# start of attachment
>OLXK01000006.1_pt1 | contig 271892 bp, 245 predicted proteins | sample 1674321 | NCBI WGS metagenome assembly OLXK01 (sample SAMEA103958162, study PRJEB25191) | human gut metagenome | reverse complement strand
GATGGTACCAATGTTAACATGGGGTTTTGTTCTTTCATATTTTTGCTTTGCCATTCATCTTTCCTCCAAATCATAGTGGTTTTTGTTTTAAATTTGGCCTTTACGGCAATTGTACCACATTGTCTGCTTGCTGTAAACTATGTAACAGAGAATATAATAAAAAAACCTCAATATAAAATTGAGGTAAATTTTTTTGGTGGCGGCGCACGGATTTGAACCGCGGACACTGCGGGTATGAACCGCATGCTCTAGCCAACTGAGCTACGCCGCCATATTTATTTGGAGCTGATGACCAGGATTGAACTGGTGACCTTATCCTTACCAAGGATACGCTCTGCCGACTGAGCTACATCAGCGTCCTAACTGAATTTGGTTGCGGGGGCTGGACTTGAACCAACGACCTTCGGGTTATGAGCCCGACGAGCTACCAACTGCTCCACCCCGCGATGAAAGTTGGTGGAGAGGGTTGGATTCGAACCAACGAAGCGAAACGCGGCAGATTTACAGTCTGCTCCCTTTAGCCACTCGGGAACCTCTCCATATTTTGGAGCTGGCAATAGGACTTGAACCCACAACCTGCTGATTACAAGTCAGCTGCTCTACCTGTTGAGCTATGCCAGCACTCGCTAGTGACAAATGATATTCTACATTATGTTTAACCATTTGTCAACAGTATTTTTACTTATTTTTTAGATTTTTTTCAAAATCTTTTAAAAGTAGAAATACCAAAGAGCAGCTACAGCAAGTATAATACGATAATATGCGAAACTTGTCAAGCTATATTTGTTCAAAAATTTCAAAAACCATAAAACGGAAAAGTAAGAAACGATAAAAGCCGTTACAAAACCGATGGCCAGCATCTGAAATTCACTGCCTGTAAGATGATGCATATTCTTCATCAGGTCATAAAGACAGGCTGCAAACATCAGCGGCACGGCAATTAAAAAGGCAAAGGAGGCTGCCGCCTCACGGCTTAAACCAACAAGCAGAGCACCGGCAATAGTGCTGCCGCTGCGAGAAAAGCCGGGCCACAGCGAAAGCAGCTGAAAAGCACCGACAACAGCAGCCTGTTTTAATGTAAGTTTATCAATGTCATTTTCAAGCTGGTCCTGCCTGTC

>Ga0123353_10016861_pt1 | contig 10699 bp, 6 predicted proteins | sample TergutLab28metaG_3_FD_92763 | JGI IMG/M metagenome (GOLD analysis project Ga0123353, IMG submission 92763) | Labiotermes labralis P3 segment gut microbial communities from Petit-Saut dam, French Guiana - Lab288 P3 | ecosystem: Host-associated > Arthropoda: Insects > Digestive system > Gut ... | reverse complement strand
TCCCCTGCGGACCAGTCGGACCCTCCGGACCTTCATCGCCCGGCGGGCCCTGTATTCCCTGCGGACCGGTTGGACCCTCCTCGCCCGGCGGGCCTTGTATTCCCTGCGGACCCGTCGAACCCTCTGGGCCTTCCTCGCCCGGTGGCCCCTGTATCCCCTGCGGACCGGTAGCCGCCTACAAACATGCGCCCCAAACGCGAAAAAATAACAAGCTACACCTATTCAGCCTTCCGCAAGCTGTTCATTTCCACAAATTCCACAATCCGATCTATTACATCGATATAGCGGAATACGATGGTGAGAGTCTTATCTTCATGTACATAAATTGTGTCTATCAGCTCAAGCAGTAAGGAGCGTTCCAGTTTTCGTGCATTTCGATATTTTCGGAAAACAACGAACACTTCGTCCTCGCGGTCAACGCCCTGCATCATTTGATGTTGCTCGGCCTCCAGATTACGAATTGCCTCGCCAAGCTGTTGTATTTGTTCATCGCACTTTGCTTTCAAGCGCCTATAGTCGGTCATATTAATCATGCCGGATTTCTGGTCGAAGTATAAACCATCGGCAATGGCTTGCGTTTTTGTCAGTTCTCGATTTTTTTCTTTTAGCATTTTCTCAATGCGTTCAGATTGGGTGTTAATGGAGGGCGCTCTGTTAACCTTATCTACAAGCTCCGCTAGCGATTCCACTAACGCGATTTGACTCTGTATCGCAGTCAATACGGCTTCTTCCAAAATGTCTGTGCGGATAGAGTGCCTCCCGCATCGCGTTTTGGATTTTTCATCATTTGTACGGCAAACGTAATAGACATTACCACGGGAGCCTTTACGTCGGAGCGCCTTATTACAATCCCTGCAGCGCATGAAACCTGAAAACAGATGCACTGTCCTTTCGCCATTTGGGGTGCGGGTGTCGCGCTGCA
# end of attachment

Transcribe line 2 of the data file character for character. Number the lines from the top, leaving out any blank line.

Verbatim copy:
GATGGTACCAATGTTAACATGGGGTTTTGTTCTTTCATATTTTTGCTTTGCCATTCATCTTTCCTCCAAATCATAGTGGTTTTTGTTTTAAATTTGGCCTTTACGGCAATTGTACCACATTGTCTGCTTGCTGTAAACTATGTAACAGAGAATATAATAAAAAAACCTCAATATAAAATTGAGGTAAATTTTTTTGGTGGCGGCGCACGGATTTGAACCGCGGACACTGCGGGTATGAACCGCATGCTCTAGCCAACTGAGCTACGCCGCCATATTTATTTGGAGCTGATGACCAGGATTGAACTGGTGACCTTATCCTTACCAAGGATACGCTCTGCCGACTGAGCTACATCAGCGTCCTAACTGAATTTGGTTGCGGGGGCTGGACTTGAACCAACGACCTTCGGGTTATGAGCCCGACGAGCTACCAACTGCTCCACCCCGCGATGAAAGTTGGTGGAGAGGGTTGGATTCGAACCAACGAAGCGAAACGCGGCAGATTTACAGTCTGCTCCCTTTAGCCACTCGGGAACCTCTCCATATTTTGGAGCTGGCAATAGGACTTGAACCCACAACCTGCTGATTACAAGTCAGCTGCTCTACCTGTTGAGCTATGCCAGCACTCGCTAGTGACAAATGATATTCTACATTATGTTTAACCATTTGTCAACAGTATTTTTACTTATTTTTTAGATTTTTTTCAAAATCTTTTAAAAGTAGAAATACCAAAGAGCAGCTACAGCAAGTATAATACGATAATATGCGAAACTTGTCAAGCTATATTTGTTCAAAAATTTCAAAAACCATAAAACGGAAAAGTAAGAAACGATAAAAGCCGTTACAAAACCGATGGCCAGCATCTGAAATTCACTGCCTGTAAGATGATGCATATTCTTCATCAGGTCATAAAGACAGGCTGCAAACATCAGCGGCACGGCAATTAAAAAGGCAAAGGAGGCTGCCGCCTCACGGCTTAAACCAACAAGCAGAGCACCGGCAATAGTGCTGCCGCTGCGAGAAAAGCCGGGCCACAGCGAAAGCAGCTGAAAAGCACCGACAACAGCAGCCTGTTTTAATGTAAGTTTATCAATGTCATTTTCAAGCTGGTCCTGCCTGTC